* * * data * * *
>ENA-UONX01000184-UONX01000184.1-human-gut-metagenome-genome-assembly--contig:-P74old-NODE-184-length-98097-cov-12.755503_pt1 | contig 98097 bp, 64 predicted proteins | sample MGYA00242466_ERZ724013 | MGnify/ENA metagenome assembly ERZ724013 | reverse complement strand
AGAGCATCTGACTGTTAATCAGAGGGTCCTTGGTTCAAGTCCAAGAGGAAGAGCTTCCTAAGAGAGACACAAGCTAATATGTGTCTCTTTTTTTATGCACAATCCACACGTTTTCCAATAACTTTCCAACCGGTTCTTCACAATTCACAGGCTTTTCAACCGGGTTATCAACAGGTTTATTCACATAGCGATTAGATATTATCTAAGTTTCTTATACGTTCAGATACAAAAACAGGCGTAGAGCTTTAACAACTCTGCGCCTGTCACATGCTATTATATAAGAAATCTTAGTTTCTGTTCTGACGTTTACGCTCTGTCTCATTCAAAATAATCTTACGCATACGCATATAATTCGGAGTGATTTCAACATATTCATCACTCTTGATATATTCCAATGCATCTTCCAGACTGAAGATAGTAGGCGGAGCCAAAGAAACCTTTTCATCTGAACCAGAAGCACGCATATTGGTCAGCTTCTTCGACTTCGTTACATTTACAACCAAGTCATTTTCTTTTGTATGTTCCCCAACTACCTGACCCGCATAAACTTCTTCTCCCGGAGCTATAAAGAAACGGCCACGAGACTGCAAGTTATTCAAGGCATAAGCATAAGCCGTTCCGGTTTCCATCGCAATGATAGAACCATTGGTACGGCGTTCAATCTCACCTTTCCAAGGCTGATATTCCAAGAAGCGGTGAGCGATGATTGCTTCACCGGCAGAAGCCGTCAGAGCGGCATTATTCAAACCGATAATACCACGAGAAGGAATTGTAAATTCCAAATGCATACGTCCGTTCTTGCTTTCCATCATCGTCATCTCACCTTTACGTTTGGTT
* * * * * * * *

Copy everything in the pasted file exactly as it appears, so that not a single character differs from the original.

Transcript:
>ENA-UONX01000184-UONX01000184.1-human-gut-metagenome-genome-assembly--contig:-P74old-NODE-184-length-98097-cov-12.755503_pt1 | contig 98097 bp, 64 predicted proteins | sample MGYA00242466_ERZ724013 | MGnify/ENA metagenome assembly ERZ724013 | reverse complement strand
AGAGCATCTGACTGTTAATCAGAGGGTCCTTGGTTCAAGTCCAAGAGGAAGAGCTTCCTAAGAGAGACACAAGCTAATATGTGTCTCTTTTTTTATGCACAATCCACACGTTTTCCAATAACTTTCCAACCGGTTCTTCACAATTCACAGGCTTTTCAACCGGGTTATCAACAGGTTTATTCACATAGCGATTAGATATTATCTAAGTTTCTTATACGTTCAGATACAAAAACAGGCGTAGAGCTTTAACAACTCTGCGCCTGTCACATGCTATTATATAAGAAATCTTAGTTTCTGTTCTGACGTTTACGCTCTGTCTCATTCAAAATAATCTTACGCATACGCATATAATTCGGAGTGATTTCAACATATTCATCACTCTTGATATATTCCAATGCATCTTCCAGACTGAAGATAGTAGGCGGAGCCAAAGAAACCTTTTCATCTGAACCAGAAGCACGCATATTGGTCAGCTTCTTCGACTTCGTTACATTTACAACCAAGTCATTTTCTTTTGTATGTTCCCCAACTACCTGACCCGCATAAACTTCTTCTCCCGGAGCTATAAAGAAACGGCCACGAGACTGCAAGTTATTCAAGGCATAAGCATAAGCCGTTCCGGTTTCCATCGCAATGATAGAACCATTGGTACGGCGTTCAATCTCACCTTTCCAAGGCTGATATTCCAAGAAGCGGTGAGCGATGATTGCTTCACCGGCAGAAGCCGTCAGAGCGGCATTATTCAAACCGATAATACCACGAGAAGGAATTGTAAATTCCAAATGCATACGTCCGTTCTTGCTTTCCATCATCGTCATCTCACCTTTACGTTTGGTT